Association of College & Research Libraries

Computer Use in LMED 100, How to Use the Library

Bibliographic Instruction

Glenn J. Thompson Chairman, Department of Library Science and Media Education University of Wisconsin Eau Claire

In 1971 the Department of Library Science and Media Education at the University of Wisconsin-Eau Claire was asked to develop an undergraduate course for library orientation. LMED 100, How to Use the Library, was developed and first taught in 1972 in response to this request. It was a 2-credit course with a conventional, classroom-oriented format. LMED 100 was changed to independent study in 1975 to allow for larger enrollments and better to accommodate students’ schedules. As enrollments increased through the 1970s, so also did pressures on the instructor and the staff and resources of the MacIntyre Library. In 1981 enrollments were limited to 200 students each semester in an effort to keep the course manageable. During this period, a simplified program for computerassisted instruction was used to offer several programs on the university’s mainframe, a Honeywell DPS-8 computer. This program, named PLANIT, proved to be quite effective; however, reserved characters, a lack of upper and lower case letters and limited capacity for student records did cause problems.

LMED 100 was reorganized in 1983. It was reduced to 1 credit and computer-assisted instruction was used to a greater degree. The revised structure permitted increased enrollments; in fact, no limits were established. PLANIT programs were rewritten in BASIC to permit the use of special characters, to provide for both upper and and lower-case letters, to increase accessibility and to reduce required maintenance. Also, BASIC programs could be downloaded and run on IBM Personal Computers.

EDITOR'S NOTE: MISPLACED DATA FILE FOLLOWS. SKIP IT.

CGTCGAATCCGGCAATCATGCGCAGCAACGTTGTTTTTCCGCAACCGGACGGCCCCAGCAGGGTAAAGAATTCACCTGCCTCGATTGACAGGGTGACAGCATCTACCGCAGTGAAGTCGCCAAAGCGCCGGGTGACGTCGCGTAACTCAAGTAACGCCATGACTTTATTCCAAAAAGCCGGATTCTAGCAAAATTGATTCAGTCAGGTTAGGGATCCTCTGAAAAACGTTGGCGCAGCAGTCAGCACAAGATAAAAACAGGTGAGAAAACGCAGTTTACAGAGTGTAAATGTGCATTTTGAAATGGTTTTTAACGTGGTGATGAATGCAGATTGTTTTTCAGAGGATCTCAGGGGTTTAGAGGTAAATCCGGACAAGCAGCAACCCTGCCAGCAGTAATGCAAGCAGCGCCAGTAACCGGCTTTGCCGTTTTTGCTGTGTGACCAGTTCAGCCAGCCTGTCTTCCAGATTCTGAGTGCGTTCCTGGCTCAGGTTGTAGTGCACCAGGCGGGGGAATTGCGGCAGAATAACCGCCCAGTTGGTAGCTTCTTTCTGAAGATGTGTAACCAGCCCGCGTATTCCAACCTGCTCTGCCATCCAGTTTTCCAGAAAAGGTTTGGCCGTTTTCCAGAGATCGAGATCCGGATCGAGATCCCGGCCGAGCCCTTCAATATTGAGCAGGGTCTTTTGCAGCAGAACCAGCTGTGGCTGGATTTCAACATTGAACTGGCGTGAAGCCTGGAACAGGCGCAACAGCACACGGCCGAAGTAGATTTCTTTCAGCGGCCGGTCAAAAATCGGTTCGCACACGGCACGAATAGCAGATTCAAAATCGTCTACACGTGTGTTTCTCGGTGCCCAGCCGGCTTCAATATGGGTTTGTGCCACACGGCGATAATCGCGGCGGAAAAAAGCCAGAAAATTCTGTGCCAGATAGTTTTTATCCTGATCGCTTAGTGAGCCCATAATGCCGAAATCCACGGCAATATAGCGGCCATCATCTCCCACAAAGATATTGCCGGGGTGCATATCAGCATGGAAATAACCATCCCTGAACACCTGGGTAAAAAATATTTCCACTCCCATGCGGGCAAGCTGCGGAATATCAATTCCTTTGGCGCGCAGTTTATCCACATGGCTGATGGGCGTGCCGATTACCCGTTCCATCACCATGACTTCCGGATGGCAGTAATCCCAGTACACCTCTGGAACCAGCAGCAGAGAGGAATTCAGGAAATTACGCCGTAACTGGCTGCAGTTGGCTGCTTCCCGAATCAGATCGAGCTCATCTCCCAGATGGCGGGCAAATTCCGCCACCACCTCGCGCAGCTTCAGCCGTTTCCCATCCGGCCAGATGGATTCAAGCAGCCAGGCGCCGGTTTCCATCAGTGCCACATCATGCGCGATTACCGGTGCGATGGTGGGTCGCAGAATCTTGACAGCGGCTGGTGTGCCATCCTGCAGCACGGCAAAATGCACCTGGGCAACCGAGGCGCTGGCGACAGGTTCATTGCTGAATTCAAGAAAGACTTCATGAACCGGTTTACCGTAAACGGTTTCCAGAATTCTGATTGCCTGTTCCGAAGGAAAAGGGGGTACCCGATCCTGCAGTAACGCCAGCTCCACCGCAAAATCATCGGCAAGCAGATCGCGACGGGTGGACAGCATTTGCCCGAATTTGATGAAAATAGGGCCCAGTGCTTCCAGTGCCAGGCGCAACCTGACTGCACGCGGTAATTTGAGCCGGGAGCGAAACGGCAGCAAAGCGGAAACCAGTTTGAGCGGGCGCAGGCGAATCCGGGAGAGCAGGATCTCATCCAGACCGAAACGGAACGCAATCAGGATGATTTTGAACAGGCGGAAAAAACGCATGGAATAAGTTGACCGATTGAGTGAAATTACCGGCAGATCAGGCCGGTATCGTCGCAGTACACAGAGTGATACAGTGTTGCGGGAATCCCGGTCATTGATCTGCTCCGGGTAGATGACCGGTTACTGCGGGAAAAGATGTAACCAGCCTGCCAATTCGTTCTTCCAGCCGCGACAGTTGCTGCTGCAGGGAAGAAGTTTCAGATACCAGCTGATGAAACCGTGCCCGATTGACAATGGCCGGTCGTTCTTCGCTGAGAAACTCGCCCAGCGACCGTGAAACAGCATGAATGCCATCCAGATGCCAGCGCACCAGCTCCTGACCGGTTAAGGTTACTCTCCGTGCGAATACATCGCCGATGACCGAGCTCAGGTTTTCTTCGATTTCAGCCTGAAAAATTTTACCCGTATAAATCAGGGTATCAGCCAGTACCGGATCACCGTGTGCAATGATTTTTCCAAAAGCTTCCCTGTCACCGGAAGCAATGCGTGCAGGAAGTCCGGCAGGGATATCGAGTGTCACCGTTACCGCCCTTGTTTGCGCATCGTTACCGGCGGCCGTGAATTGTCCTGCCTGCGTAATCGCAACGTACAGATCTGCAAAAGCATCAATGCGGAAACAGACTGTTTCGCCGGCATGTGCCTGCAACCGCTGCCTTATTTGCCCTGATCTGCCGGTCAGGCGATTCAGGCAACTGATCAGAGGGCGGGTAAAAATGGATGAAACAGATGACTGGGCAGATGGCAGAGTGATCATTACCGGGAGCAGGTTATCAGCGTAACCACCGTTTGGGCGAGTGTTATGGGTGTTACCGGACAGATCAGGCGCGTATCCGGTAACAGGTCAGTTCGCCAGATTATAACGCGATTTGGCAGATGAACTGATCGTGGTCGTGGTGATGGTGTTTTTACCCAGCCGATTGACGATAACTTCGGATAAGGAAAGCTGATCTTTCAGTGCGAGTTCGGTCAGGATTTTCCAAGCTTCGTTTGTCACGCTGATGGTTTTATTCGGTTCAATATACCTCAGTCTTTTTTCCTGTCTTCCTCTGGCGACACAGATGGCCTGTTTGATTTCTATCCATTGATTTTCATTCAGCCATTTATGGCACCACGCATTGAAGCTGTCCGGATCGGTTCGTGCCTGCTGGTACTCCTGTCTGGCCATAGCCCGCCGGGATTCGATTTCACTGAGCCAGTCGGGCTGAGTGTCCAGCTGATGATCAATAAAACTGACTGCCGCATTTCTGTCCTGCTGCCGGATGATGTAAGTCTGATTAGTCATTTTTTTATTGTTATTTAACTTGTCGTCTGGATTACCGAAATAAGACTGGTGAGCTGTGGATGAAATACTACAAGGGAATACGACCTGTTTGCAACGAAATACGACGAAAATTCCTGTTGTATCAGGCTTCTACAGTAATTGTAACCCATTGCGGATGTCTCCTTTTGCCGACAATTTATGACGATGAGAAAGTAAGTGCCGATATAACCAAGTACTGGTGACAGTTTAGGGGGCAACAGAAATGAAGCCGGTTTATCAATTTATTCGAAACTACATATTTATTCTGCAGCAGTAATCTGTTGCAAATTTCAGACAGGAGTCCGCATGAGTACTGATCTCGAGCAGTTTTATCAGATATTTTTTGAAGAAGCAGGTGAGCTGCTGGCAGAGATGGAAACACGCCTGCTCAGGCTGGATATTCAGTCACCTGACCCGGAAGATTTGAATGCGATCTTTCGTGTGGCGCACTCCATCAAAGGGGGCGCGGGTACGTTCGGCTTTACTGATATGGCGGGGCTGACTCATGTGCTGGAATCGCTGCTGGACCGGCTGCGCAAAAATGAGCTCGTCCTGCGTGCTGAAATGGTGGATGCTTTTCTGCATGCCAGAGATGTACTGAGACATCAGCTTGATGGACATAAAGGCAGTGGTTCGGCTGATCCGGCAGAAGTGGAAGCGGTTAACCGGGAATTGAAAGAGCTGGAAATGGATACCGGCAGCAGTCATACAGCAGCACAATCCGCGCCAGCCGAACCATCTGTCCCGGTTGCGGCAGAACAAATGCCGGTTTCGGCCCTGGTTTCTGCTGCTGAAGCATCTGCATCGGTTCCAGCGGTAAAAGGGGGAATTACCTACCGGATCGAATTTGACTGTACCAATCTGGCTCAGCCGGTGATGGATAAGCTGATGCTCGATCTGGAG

At the time of this writing, BASIC programs include the Course Outline and programs providing background information for assignments dealing with the card catalog and the periodical collection. All programs are branching and require interaction. They are available through the mainframe and also on disks for use with IBM Personal Computers in the School of Education’s Microcomputer Lab.

Donna Peterson, an upper-level computer science major, was employed in June of 1983 to write a PASCAL program for an online record of student achievement; the program was implemented in September. When each assignment is turned in and graded, the record is modified to indicate whether or not the assignment was completed successfully and the date of completion or attempt. Each entry is made using an ID number, an assignment code (the initial letter of the title of the assignment) and the date of the entry. The date is placed in an appropriate column to designate whether the assignment was satisfactory or not. The record also indicates the grade the student is working towards and the final grade if no more assignments are submitted.

The Student Record is used to assign subjects for use with worksheets dealing with the Periodicals Department, the Documents Department and the Instructional Media Center. When a student first retrieves the student record, headings are chosen at random from three lists and locked into the record. They appear each time the program is run under that student’s ID number.

Student Records are updated several times each week and the program allows the instructor to add or delete students and to modify records at will. Due dates for assignments are entered at the beginning of the semester and listings of students who fail to submit assignments by given due dates are available throughout the semester. Also, the possible grade for the course is adjusted in the record of each student who fails to submit an assigment.

An interactive electronic mail system can be used to communicate with students. Using this program, the instructor can specify what is needed to complete assignments or ask students to come in for assistance.

Students are given handouts with step-by-step instructions for using terminals. The instructions provide for the use of video display terminals or DECwriters, if hardcopy is desired. Terminals are available in a number of locations, including the library and each of the dorms.

Handouts for LMED 100 are prepared using an IBM Personal Computer, Easywriter and an Adler electronic typewriter. Although slow, the Adler produces letter-quality masters for duplication. Unfortunately, this system has not proven dependable. A few students own microcomputers such as the Commodore and an attempt is being made to develop software to allow them to access the mainframe and retrieve LMED 100 lessons from offcampus.

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